By Keith Holmes
In a time of often over hyped and disappointing main events, (sometimes viewed as an era of $59.95 regrets), as fight fans, it can be a treat to watch those up and comers hoping for their big break and those who look to continue their often short lived careers in the sweet science. ESPN’s Friday night fights, called by Teddy Atlas and Joe Tessitore was nothing short of enjoyable, albeit outside of Provodnikov, none of these fighters have much of a chance of partaking in the luxuries that comes with a PPV purse.
Ji-Hoon Kim (12-7, 18 KO’s) vs. Yakubu Amidu (17-3-1, 15 KO’s)
The stars were out in full force for this undercard. OK, it was just Vince Vaughn as he has ventured into the world of professional boxing as Yakubu Amidu’s manager, (hey….if Snooki can do it why not?)
For the boxing purists, this was not the type of bout you would want to watch if you’re in the practice of critiquing defensive mastery. This was a high energy, high volume punch output bout that would appeal to the casual boxing fan. However, both fighters have a lot of work to do in protecting themselves if they have any plans on continuing their careers beyond their next birthday.
By sheer volume punching, Kim kept Amidu back on his heels and for most of the fight. He remained the aggressor for most of the evening that propelled him to his unanimous decision. His long reach and endless energy more than made up for his flat foot work, lack of defensive skills, and seemingly sub-par power. Kim’s often landed good combinations that kept Amidu confused and unable to assert his own game plan into the fight. However, it can be said both fighter took way too many shots to the head, and it became very apparent that both fighters, whose styles seem to closely mirror each other, would be very susceptible to being KO’d by a decent counter puncher.
Ji-Hoon Kim’s unanimous decision was the correct one as I also had it scored that way. However, his lack of experience was evident in this event, (Kim had zero amateur fights under his belt.) Intense defensive training is needed in order for Kim to have a future. I’m not seeing much of a future for Amidu, and unfortunately for Vaughn, he also trains his brother.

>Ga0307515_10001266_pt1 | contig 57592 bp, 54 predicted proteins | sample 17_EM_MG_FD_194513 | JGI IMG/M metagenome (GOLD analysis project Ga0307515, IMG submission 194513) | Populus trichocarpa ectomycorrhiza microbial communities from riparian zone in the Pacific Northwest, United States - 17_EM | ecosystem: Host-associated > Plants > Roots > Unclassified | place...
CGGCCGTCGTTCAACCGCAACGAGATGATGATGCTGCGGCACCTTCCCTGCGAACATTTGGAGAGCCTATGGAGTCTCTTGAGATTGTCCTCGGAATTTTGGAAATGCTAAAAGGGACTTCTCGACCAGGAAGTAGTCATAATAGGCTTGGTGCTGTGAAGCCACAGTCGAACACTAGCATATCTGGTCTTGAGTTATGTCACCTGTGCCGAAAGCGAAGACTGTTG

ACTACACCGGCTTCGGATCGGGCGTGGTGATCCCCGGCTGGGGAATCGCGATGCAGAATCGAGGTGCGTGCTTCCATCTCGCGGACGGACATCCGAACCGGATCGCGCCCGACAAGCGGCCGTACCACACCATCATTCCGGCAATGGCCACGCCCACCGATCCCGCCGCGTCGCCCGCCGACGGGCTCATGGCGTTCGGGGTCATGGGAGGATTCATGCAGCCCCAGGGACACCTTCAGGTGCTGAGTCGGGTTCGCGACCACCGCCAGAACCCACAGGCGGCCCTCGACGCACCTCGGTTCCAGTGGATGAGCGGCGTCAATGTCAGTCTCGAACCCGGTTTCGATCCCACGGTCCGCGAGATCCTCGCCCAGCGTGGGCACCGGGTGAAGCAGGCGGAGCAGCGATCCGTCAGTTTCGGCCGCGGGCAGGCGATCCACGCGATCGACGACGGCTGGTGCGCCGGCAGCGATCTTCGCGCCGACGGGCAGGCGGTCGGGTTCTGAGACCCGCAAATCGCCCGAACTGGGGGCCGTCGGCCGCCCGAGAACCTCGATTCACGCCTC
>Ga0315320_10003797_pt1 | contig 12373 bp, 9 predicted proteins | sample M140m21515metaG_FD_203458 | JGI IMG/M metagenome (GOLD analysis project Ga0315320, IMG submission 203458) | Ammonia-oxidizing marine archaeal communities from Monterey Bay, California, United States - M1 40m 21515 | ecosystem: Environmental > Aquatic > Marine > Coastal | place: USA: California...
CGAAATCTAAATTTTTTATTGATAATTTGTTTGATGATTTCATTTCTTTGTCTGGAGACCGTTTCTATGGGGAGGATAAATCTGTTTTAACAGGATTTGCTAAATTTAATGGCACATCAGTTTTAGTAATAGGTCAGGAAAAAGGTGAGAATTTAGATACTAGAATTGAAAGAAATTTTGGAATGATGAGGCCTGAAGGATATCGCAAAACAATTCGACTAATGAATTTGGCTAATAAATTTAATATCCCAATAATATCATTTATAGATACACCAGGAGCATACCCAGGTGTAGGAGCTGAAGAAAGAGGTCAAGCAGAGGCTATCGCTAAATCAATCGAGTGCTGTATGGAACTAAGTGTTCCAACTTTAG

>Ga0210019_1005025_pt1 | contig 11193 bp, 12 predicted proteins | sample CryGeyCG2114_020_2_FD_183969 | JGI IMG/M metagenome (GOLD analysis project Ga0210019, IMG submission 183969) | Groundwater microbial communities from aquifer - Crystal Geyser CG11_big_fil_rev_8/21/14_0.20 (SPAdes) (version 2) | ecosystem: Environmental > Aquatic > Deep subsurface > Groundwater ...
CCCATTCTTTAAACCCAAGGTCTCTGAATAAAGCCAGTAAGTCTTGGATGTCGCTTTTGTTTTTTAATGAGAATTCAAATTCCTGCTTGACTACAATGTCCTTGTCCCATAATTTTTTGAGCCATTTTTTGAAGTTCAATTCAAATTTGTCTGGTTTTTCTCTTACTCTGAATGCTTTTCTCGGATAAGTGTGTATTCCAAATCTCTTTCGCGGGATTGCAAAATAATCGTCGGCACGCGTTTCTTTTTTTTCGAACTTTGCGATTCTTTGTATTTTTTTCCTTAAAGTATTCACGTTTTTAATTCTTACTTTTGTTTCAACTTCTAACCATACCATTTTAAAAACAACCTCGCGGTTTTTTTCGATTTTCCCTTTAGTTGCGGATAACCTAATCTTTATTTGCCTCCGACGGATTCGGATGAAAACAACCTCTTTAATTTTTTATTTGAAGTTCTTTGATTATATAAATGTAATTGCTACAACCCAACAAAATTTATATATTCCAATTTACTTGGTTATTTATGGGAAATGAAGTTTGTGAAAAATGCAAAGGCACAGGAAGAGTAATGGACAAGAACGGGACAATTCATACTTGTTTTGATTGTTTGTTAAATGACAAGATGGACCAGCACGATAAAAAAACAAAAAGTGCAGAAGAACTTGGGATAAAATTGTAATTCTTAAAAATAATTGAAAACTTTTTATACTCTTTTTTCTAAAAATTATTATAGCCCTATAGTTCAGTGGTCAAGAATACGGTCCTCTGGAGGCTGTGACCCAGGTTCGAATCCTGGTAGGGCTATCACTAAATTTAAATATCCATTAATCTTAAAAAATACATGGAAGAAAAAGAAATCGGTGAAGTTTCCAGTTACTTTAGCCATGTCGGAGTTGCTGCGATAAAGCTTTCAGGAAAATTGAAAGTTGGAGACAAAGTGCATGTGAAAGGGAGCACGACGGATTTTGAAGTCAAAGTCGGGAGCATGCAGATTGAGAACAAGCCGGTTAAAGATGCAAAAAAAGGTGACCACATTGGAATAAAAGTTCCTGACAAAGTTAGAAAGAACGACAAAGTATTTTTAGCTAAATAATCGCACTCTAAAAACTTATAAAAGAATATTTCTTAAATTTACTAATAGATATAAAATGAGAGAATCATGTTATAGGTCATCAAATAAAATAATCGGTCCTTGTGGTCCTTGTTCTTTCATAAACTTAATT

Ruslan Provodnikov 20-1 (13 KO) vs. David Torres – 21-2-2 (13 KO)
In the main event, a true contender in Ruslan Provodnikov was pitted against aging David Torres. And outside of fighting in front of his home state of Washington, there wasn’t much for Torres to be proud of. Truthfully, Torres is not a bad fighter; however, I do believe we had a decent contender for the light welterweight crown. I won’t go crazy and say that he’s in any position to step into the ring with Amir Khan or Humberto Soto, but there’s still potential. Provodnikov stamina is somewhat suspect and did take too many shots from a very slow Torres. However, Provodnikov’s power is evident and could really cause damage to any fighter who got in the way of his straight right.
Provodnikov put Torres on the canvas three times. Once in the first round and twice in the sixth, which subsequently ended the bout. Torres wasn’t able to win any rounds and was at times, rightfully accused by both Atlas and Tessitore, as being carried by Provodnikov. Torres had no business being in the ring tonight with Provodnikov as he was just too small against a bigger and much stronger fighter.
Best line of the night…”Provodnikov needs to buy some CD’s”. (Atlas’ commentary that Provodnikov needed to invest in going to the body.)